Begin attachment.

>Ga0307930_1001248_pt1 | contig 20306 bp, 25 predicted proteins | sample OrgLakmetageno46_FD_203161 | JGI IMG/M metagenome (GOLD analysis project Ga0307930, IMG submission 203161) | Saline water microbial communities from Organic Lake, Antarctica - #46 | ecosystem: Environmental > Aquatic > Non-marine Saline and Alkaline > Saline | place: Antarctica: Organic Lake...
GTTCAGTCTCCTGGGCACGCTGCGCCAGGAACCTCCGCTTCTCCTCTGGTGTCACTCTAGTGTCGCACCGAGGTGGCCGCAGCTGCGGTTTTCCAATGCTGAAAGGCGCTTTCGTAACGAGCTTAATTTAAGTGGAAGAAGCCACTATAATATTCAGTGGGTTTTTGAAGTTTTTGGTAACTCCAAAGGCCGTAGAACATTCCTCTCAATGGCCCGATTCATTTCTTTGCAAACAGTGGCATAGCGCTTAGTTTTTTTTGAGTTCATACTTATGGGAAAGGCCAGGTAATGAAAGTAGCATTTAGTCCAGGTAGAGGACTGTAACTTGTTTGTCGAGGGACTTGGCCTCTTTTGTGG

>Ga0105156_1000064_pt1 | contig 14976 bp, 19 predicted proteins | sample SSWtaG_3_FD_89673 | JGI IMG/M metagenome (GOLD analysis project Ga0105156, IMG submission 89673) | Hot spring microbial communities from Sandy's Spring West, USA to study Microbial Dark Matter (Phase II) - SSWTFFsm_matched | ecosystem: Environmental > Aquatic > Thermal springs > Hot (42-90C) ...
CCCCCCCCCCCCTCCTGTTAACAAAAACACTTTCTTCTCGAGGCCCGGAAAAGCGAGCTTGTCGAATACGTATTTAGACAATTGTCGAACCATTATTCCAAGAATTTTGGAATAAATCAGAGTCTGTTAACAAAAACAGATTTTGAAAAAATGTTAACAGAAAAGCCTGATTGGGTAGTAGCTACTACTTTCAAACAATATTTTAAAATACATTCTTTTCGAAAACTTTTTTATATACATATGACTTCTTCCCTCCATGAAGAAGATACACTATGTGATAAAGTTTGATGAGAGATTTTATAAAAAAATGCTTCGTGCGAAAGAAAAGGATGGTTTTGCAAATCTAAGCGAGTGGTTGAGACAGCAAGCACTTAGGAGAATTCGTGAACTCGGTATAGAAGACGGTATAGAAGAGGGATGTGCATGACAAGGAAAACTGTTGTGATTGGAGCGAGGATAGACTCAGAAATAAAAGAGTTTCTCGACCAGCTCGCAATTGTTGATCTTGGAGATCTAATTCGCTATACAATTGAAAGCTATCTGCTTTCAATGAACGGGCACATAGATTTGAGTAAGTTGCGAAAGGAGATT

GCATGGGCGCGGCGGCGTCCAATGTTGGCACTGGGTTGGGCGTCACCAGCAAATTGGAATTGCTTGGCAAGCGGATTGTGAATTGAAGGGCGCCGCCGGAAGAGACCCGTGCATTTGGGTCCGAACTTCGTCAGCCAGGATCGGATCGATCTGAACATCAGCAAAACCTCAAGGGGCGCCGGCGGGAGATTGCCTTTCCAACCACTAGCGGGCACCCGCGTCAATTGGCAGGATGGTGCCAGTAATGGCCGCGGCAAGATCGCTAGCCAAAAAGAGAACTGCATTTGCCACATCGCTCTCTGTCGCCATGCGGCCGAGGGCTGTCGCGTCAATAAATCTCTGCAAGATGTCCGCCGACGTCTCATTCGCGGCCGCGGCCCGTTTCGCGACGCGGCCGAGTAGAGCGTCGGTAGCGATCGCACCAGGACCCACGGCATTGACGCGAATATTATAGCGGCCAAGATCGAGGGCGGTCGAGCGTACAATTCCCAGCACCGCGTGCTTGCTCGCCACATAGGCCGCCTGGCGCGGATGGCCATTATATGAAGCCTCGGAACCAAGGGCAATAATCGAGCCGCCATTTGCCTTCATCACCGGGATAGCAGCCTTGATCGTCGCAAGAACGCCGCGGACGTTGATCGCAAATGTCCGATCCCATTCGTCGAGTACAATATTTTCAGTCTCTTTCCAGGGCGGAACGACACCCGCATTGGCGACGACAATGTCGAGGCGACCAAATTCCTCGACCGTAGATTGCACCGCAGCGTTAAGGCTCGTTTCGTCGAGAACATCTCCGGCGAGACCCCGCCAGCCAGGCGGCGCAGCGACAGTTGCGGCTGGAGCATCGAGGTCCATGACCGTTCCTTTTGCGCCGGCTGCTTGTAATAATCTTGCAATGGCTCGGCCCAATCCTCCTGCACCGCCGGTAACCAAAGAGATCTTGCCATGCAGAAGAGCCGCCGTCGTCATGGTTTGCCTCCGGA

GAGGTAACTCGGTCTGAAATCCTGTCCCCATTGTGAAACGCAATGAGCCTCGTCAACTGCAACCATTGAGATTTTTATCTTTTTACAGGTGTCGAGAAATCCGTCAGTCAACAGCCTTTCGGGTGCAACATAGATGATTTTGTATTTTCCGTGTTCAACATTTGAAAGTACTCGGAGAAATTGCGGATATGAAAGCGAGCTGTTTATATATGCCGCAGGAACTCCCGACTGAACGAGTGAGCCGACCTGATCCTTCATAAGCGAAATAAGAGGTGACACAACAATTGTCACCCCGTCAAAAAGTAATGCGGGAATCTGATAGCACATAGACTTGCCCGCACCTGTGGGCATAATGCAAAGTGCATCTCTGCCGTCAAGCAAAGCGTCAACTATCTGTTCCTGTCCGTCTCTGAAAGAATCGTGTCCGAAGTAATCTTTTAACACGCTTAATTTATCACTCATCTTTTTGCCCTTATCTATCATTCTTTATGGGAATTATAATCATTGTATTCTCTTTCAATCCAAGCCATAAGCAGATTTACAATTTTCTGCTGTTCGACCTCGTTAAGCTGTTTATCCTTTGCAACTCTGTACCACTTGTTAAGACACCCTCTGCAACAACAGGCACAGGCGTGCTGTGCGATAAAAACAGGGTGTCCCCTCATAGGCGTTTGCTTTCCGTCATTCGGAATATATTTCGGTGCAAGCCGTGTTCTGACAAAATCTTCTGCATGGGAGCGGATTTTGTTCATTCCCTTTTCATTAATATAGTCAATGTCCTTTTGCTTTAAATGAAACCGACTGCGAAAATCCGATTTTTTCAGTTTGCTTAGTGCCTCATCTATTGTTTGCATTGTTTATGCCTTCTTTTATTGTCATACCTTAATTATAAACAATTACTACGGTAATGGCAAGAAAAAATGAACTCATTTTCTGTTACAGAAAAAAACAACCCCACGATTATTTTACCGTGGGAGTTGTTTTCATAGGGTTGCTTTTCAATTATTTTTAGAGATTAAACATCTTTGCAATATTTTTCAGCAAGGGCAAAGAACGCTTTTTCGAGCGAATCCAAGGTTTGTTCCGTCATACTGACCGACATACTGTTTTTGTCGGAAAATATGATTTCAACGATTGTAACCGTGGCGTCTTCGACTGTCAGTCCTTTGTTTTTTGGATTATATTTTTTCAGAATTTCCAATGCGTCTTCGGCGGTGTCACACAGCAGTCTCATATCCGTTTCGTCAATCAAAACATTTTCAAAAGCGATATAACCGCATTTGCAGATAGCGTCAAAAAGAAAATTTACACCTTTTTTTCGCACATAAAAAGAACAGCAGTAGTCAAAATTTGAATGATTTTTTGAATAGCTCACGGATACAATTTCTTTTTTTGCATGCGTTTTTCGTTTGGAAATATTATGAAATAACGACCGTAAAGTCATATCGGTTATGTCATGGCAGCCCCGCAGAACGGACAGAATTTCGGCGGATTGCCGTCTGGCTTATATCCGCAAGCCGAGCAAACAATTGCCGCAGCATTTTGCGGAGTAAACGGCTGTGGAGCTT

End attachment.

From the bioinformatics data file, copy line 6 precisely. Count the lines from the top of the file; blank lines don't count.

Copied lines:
GAGGTAACTCGGTCTGAAATCCTGTCCCCATTGTGAAACGCAATGAGCCTCGTCAACTGCAACCATTGAGATTTTTATCTTTTTACAGGTGTCGAGAAATCCGTCAGTCAACAGCCTTTCGGGTGCAACATAGATGATTTTGTATTTTCCGTGTTCAACATTTGAAAGTACTCGGAGAAATTGCGGATATGAAAGCGAGCTGTTTATATATGCCGCAGGAACTCCCGACTGAACGAGTGAGCCGACCTGATCCTTCATAAGCGAAATAAGAGGTGACACAACAATTGTCACCCCGTCAAAAAGTAATGCGGGAATCTGATAGCACATAGACTTGCCCGCACCTGTGGGCATAATGCAAAGTGCATCTCTGCCGTCAAGCAAAGCGTCAACTATCTGTTCCTGTCCGTCTCTGAAAGAATCGTGTCCGAAGTAATCTTTTAACACGCTTAATTTATCACTCATCTTTTTGCCCTTATCTATCATTCTTTATGGGAATTATAATCATTGTATTCTCTTTCAATCCAAGCCATAAGCAGATTTACAATTTTCTGCTGTTCGACCTCGTTAAGCTGTTTATCCTTTGCAACTCTGTACCACTTGTTAAGACACCCTCTGCAACAACAGGCACAGGCGTGCTGTGCGATAAAAACAGGGTGTCCCCTCATAGGCGTTTGCTTTCCGTCATTCGGAATATATTTCGGTGCAAGCCGTGTTCTGACAAAATCTTCTGCATGGGAGCGGATTTTGTTCATTCCCTTTTCATTAATATAGTCAATGTCCTTTTGCTTTAAATGAAACCGACTGCGAAAATCCGATTTTTTCAGTTTGCTTAGTGCCTCATCTATTGTTTGCATTGTTTATGCCTTCTTTTATTGTCATACCTTAATTATAAACAATTACTACGGTAATGGCAAGAAAAAATGAACTCATTTTCTGTTACAGAAAAAAACAACCCCACGATTATTTTACCGTGGGAGTTGTTTTCATAGGGTTGCTTTTCAATTATTTTTAGAGATTAAACATCTTTGCAATATTTTTCAGCAAGGGCAAAGAACGCTTTTTCGAGCGAATCCAAGGTTTGTTCCGTCATACTGACCGACATACTGTTTTTGTCGGAAAATATGATTTCAACGATTGTAACCGTGGCGTCTTCGACTGTCAGTCCTTTGTTTTTTGGATTATATTTTTTCAGAATTTCCAATGCGTCTTCGGCGGTGTCACACAGCAGTCTCATATCCGTTTCGTCAATCAAAACATTTTCAAAAGCGATATAACCGCATTTGCAGATAGCGTCAAAAAGAAAATTTACACCTTTTTTTCGCACATAAAAAGAACAGCAGTAGTCAAAATTTGAATGATTTTTTGAATAGCTCACGGATACAATTTCTTTTTTTGCATGCGTTTTTCGTTTGGAAATATTATGAAATAACGACCGTAAAGTCATATCGGTTATGTCATGGCAGCCCCGCAGAACGGACAGAATTTCGGCGGATTGCCGTCTGGCTTATATCCGCAAGCCGAGCAAACAATTGCCGCAGCATTTTGCGGAGTAAACGGCTGTGGAGCTT